Grey squirrel invasion. Lesson 1 in the Kanban Coach’s Evolutionary Change Playbook

Aug 03, 2020 4 min read
Grey squirrel invasion. Lesson 1 in the Kanban Coach’s Evolutionary Change Playbook

Implementing Kanban, we should treat the organization as habitat to slowly and patiently take over, allowing current structures, traditions, policies to coexist.

Survival of the fittest: incremental social change and the parable of the grey squirrel’s arrival in the British Isles

We do not know the day when these fluffy  aliens arrived in the UK. Wise people tracked them back to the 1870s,  but the natives did not notice the danger for a while. When the invasive  presence of them became a fact in 1876, it was way too late.  A huge  population of 3,5 million autochthons declined to 140 thousand today and  is close to extinction. On the other hand, the invaders  numbers have risen to 2,5 million.

You have probably recognized this story  already. Of course, the villain role is played by Eastern gray squirrel  (better known as “grey squirrel”), originated in North America and the  victim is the red squirrel, native to Europe. We don´t know exactly, why  grey squirrels were introduced into the United Kingdom, it largely  appears to have been for vanity reasons, amongst the landed gentry, but since it happened, the number of red squirrels has been in  steady decline.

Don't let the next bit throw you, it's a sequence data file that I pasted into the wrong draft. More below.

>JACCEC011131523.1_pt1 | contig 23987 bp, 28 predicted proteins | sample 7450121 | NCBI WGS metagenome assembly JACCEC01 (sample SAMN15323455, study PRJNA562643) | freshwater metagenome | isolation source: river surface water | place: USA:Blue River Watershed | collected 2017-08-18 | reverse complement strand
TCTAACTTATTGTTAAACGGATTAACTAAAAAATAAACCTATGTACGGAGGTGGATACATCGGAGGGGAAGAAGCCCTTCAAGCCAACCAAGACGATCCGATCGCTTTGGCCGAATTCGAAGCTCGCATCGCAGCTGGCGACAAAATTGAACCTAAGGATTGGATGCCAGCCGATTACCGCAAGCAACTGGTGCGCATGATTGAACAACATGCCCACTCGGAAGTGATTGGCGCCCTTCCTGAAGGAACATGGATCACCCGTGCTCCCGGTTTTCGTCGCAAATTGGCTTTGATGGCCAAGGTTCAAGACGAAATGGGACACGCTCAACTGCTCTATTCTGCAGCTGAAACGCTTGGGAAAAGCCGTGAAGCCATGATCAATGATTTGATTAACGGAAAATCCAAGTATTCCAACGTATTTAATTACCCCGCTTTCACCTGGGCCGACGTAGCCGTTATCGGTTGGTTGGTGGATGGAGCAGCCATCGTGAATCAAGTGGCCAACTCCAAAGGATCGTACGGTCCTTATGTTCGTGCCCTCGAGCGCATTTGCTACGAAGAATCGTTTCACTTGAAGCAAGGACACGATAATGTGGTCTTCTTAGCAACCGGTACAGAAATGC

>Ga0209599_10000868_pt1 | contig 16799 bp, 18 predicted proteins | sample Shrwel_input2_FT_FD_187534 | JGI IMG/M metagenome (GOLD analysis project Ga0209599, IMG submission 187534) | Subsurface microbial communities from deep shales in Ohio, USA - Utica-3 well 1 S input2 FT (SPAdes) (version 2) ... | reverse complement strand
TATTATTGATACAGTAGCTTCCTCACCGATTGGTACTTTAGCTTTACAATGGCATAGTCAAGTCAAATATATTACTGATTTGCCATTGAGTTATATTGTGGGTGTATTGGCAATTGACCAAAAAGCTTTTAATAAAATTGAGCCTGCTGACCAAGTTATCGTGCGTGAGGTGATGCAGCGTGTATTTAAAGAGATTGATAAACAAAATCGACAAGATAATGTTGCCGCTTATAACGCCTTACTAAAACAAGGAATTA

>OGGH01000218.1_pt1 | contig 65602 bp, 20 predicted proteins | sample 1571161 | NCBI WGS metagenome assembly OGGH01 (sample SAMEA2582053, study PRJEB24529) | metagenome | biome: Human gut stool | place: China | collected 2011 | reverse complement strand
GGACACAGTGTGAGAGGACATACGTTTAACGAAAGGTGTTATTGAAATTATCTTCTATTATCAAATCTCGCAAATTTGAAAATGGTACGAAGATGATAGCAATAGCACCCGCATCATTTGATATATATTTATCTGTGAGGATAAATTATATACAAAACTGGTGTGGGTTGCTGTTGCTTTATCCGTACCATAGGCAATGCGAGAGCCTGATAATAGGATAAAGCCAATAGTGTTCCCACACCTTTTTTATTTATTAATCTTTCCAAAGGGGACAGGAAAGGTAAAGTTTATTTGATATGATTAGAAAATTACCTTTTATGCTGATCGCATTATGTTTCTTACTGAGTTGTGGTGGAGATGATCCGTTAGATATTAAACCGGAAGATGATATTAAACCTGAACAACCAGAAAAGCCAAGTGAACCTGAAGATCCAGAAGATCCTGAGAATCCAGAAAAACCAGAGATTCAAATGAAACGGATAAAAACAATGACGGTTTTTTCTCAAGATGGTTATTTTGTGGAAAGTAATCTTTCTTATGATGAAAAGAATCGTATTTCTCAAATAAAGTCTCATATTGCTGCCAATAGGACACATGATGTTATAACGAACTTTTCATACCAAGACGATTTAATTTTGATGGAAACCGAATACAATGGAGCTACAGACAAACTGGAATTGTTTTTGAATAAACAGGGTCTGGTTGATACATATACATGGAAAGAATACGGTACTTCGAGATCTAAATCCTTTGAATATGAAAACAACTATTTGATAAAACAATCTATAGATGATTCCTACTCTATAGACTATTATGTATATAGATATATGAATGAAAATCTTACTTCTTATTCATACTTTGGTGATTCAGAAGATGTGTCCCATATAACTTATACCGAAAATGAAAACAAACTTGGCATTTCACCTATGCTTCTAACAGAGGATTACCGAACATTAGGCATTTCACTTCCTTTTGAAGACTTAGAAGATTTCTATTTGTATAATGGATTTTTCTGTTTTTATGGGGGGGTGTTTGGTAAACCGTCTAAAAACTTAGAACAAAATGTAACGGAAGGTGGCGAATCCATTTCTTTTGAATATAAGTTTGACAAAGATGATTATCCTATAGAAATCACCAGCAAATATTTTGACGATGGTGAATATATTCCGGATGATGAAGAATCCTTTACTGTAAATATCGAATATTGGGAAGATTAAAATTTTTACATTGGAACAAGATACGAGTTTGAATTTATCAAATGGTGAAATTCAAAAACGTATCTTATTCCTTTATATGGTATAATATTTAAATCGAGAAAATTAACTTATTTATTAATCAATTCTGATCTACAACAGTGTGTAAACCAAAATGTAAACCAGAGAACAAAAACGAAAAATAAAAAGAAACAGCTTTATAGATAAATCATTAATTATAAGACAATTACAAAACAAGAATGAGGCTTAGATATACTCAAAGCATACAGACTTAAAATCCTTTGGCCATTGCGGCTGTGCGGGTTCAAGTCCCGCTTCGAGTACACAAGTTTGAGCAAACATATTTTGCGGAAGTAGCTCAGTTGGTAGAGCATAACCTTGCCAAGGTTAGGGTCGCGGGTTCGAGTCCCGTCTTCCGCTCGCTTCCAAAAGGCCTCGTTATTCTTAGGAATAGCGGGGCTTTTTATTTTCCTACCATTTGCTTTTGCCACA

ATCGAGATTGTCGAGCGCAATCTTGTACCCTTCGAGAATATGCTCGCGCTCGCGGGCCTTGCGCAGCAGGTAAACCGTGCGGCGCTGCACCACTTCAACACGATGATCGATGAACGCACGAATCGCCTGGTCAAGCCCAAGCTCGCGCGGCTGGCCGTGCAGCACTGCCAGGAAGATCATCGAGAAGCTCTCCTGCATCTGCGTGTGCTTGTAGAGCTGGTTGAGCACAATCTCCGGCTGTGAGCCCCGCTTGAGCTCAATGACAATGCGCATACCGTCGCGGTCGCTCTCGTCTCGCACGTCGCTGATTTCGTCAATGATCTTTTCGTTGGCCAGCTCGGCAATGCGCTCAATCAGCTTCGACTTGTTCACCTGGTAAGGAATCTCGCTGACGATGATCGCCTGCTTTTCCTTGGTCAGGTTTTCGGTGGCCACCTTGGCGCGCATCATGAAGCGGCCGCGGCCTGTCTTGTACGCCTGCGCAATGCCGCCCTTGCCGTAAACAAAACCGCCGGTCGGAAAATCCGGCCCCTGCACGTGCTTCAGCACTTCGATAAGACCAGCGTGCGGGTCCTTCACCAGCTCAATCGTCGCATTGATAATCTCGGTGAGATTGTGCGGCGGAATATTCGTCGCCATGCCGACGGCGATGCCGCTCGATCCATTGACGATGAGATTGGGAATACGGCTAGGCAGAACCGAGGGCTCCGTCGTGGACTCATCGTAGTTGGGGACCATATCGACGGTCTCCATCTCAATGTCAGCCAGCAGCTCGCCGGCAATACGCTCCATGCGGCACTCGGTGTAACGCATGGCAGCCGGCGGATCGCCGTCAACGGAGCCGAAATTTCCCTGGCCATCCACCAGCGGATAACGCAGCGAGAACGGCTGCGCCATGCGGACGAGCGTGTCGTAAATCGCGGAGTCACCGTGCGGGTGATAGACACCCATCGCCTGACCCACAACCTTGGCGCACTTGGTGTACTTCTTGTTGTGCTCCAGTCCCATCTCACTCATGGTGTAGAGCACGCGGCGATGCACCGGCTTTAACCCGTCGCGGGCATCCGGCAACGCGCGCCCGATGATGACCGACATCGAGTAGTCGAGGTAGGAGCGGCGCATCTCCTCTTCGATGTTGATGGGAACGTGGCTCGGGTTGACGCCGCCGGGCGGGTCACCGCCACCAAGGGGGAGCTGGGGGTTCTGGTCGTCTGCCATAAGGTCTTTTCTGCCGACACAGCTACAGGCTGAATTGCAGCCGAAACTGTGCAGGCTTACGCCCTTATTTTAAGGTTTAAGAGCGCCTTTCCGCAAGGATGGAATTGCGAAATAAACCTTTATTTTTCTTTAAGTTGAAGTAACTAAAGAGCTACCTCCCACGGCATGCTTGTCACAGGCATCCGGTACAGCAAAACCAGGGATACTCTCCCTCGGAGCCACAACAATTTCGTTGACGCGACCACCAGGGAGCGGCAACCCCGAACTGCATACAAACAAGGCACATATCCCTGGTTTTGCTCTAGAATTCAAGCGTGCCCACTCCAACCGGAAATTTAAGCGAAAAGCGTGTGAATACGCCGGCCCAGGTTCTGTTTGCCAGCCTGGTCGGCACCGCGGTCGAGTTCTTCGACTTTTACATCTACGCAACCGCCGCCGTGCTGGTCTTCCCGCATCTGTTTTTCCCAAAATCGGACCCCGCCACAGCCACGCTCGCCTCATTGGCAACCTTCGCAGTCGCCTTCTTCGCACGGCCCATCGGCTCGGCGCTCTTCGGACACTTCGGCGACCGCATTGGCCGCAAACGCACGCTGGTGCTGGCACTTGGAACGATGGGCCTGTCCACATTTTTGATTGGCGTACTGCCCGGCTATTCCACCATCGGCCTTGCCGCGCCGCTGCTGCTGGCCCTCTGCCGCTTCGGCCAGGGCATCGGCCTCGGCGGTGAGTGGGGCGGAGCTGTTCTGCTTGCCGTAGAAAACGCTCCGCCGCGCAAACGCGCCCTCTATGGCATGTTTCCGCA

The map below shows red and grey squirrels’  distribution in 1945, 2000 and 2010. Red squirrels have retreated to the  mountains where they appear to do better, and grey squirrels don´t do  so well.

But what makes grey squirrels so  dangerous so that they have been named an invasive species and pest? Do  they do anything to the red squirrels? No, not at all. There is no  evidence of aggression between the two species. Grey squirrels just are.  But they “are” in a very special way: they are fitter for the  environment, they are more fit-for-purpose (which in this case, is the  purpose of being a squirrel, surviving and thriving).

Grey squirrels:

  • Are larger and capable to store up to four times more fat, thus better able to survive winter conditions
  • Compete more successfully for food and habitat
  • Can produce more young
  • Do not need large numbers to start a new population
  • Live in higher densities and are less vulnerable to habitat destruction or fragmentation
  • Store nuts in multiple caches, rather than relying on a single cache that might be robbed or destroyed
  • Force red squirrels to move into less suitable areas, which do not help the red ones to survive
  • Can carry squirrel pox virus, which is fatal to red squirrels (but does not harm grey ones)